The other night, I was invited to go to a lecture by a friend of mine, B, who is very much the liberal thinker.
Yes. I really do have one or two of those.
It was a lecture series on Jewish philosophy and how Judaism looks at world religions.
I know. The title didn’t do much for me either. Right away, B noticed I wasn’t thrilled. It may have been the rolling of my eyes that gave me away. Trying to win me over, she grasped my arm with wide-eyed enthusiasm and described in greater length what the evening promised. It was hard not to notice her breathing becoming more and more erratic as she further explained that it was a lecture series by the David Cardozo Academy organized in conjunction with Yakar, the center for tradition and creativity and the Elijah Interfaith Institute. At her mentioning the interfaith institute, I spotted her eyes glazing over as she broke into a sweat.
Already, I knew it was not up my alley and her excitement over it was freaking me out. Geez, liberals. A vision popped into my head of a room filled with men and woman collectively nodding their heads in rapture and shouting out “amen” and “halleluyah” in rhythmic intervals. It reminded me of one of my poli-sci courses back in college, where my communist leaning professor had his students slurping up every one of his words as if he just climbed down from Mt. Moriah. My memory then veered to another incident in the same class, where I was almost lynched for making a pro-Vietnam war statement during the class discussion. The only thing that stood between me and sure death from the hands of my crazed peace-loving peers was the professor who surprisingly came to my rescue.
“This lecturer is ahead of our times!” B added, snapping me back to the present.
My knee jerk reaction was to say no. I never cared for philosophy. Other than time-wasting, I always felt that it had no tactical purpose. It was for people who prefer to think in the abstract, for people who choose to dabble in the intangible and the vague rather than to seize reality head on. Reality is anything but vague. Life is dirty, messy, and physical.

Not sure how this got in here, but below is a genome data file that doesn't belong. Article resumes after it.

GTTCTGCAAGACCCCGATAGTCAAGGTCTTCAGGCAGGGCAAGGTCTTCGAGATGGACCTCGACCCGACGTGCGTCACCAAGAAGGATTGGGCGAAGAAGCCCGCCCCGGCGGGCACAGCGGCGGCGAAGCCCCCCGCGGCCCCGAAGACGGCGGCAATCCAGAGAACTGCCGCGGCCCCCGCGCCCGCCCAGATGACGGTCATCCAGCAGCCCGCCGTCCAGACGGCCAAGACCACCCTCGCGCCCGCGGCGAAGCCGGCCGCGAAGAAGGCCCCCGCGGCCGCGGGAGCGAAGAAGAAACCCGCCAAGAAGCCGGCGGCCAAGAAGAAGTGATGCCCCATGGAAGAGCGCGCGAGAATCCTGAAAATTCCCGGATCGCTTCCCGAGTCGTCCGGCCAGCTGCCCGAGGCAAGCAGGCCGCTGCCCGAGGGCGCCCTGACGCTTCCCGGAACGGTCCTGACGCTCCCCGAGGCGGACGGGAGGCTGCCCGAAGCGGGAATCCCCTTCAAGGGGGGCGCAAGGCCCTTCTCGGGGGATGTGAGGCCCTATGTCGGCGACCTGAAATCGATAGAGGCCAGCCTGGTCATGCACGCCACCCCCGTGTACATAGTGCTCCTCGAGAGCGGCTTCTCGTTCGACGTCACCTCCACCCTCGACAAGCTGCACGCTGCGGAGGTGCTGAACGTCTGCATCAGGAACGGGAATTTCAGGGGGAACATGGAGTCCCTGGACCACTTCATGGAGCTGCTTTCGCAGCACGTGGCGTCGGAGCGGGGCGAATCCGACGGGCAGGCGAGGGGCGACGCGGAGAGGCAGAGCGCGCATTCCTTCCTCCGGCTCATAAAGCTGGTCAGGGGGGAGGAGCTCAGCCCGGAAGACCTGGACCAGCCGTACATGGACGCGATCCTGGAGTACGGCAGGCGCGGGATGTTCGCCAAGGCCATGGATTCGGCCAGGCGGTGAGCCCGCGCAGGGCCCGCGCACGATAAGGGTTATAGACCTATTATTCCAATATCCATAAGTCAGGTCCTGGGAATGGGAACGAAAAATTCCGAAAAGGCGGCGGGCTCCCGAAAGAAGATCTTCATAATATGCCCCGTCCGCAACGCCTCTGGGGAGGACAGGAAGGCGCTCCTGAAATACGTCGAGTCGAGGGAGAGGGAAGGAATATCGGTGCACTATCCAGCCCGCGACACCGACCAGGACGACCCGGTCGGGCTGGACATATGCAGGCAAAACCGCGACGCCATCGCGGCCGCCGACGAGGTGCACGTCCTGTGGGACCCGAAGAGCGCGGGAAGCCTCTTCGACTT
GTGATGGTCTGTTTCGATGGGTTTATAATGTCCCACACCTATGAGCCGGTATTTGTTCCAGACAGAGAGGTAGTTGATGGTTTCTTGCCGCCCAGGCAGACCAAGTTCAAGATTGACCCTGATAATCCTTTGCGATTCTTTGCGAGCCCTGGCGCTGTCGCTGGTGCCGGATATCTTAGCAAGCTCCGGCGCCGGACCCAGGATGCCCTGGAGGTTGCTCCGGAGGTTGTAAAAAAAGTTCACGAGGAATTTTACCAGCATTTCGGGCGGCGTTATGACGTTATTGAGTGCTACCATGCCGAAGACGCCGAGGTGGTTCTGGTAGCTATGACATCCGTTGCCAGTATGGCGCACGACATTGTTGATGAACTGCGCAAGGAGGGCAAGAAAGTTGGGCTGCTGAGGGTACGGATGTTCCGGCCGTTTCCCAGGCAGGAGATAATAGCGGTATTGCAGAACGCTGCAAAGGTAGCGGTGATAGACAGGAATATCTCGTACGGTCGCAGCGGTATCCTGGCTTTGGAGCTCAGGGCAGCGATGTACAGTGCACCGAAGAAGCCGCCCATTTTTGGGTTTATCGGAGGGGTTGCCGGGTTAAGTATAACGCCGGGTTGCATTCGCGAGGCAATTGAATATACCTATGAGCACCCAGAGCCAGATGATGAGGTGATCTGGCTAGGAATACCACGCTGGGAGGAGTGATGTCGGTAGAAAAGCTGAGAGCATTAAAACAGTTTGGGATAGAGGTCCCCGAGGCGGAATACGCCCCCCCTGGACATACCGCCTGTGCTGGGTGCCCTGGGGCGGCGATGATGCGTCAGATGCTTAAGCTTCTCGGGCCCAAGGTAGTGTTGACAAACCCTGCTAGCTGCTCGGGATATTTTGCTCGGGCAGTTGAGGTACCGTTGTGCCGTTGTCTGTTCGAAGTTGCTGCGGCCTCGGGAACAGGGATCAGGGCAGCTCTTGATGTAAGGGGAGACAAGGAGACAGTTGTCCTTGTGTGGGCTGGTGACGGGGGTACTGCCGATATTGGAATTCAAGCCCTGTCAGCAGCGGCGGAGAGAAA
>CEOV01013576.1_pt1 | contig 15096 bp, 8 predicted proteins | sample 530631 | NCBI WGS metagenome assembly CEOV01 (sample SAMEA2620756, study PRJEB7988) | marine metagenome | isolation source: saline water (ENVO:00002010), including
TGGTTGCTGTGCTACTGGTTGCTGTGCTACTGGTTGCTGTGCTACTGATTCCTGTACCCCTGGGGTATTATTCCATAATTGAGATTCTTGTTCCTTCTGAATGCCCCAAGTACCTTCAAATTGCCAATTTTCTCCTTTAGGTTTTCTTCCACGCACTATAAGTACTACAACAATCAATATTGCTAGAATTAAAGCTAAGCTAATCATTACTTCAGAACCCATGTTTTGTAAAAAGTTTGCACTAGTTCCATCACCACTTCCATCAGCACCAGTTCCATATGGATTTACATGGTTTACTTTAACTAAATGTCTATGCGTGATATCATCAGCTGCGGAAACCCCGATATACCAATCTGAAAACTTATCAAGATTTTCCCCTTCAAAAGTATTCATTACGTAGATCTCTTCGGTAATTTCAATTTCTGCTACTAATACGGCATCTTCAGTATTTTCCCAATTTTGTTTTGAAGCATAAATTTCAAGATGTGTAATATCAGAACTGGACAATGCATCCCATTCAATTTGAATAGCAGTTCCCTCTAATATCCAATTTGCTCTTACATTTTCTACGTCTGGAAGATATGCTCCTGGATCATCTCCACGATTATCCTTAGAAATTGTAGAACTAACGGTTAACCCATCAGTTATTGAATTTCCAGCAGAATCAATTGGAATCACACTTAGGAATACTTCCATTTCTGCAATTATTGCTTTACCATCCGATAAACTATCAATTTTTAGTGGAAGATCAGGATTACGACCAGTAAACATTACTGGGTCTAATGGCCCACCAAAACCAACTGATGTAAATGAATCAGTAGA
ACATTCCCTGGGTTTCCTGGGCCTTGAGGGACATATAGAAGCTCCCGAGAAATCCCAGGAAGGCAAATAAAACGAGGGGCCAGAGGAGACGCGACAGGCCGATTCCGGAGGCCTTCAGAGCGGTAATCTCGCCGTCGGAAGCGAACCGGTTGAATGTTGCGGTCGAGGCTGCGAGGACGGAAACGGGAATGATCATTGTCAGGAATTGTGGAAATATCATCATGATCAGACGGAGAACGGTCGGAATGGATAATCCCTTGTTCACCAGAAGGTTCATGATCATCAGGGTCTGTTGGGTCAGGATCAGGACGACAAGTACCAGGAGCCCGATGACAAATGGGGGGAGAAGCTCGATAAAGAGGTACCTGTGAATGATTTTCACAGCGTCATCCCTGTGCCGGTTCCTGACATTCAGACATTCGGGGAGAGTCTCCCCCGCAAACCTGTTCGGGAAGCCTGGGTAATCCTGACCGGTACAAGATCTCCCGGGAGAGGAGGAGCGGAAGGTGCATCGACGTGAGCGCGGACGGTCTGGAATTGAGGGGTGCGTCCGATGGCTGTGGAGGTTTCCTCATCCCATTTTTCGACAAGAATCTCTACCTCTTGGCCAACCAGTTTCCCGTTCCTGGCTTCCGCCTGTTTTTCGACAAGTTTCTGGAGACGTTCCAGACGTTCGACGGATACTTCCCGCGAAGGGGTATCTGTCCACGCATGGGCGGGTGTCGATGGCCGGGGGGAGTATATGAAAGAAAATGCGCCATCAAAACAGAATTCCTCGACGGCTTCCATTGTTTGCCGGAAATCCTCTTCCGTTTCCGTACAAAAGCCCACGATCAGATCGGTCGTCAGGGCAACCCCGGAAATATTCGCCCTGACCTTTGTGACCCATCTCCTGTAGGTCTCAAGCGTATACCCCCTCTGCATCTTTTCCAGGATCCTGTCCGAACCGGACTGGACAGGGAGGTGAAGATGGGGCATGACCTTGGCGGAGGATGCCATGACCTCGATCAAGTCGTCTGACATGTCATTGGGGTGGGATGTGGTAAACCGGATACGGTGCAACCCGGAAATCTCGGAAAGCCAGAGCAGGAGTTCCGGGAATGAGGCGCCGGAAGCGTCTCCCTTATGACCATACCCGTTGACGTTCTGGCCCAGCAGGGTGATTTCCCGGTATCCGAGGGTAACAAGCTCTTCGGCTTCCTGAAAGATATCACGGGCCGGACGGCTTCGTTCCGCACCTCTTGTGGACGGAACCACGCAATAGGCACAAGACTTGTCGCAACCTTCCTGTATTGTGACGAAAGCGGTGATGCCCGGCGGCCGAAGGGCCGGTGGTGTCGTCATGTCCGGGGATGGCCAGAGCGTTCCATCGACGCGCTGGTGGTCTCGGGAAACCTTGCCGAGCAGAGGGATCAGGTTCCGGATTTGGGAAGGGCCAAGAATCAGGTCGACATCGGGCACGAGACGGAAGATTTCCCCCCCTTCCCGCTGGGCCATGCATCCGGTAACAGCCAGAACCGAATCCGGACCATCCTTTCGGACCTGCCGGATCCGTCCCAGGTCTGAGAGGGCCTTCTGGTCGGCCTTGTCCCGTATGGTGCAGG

I have no doubt that the field of philosophy began with noble thinkers and with noble thoughts – by thinkers who may have actually taken on this initiative from an altruistic stance, feeling a necessity to put the obvious into words. Yet, somewhere down the line, more and more joined the bandwagon of philosophical narcissists, asserting their intellectual superiority, and sounding off their thoughts to any who would deign to listen. For me, philosophy was synonymous with pretentiousness.
“Come on, Zahava, you have to broaden your horizon and write about topics that move beyond the Israeli nationalist narrative.”
I sensed a dare in B’s words. So, I agreed to go − grudgingly, and warned my friend that I might just punch this guy out before the night is through. What can I say? Life is dirty, messy and physical.
B was supposed to meet me at the lecture hall in Katomon, but just as I parked my car she texted me that she couldn’t make it − something about helping out with a friend’s emergency. Whatever.
She was genuinely sorry about missing the lecture. “Take notes,” I thought I heard her voice crack. “I want you to tell me all about it, tomorrow.”
Right. I fought off the temptation to call a friend and go out somewhere else, anywhere else.
The lecture was called for 8:00 PM. I showed up at 8:15 and it was already in progress. The place was packed, standing room only.
WTF? Since when do Jews start things on time? I might have walked in and found a place on the wall to lean against, had I not had two hundred eyes darting from the speaker to me, staring all at once, and stopping me in my tracks. I hate when that happens. Getting back to myself, I thought, they want something to stare at? I’ll give them something to stare at, and I took a step towards the room’s threshold. It was then that I noticed I would have to pass the panel of speakers, many of them elderly hard-core looking rabbis, white beards and all and I suddenly became very aware of my short skirt and thigh high boots.
I chalked it up to fate. Philosophy and I just weren’t meant to share the same space.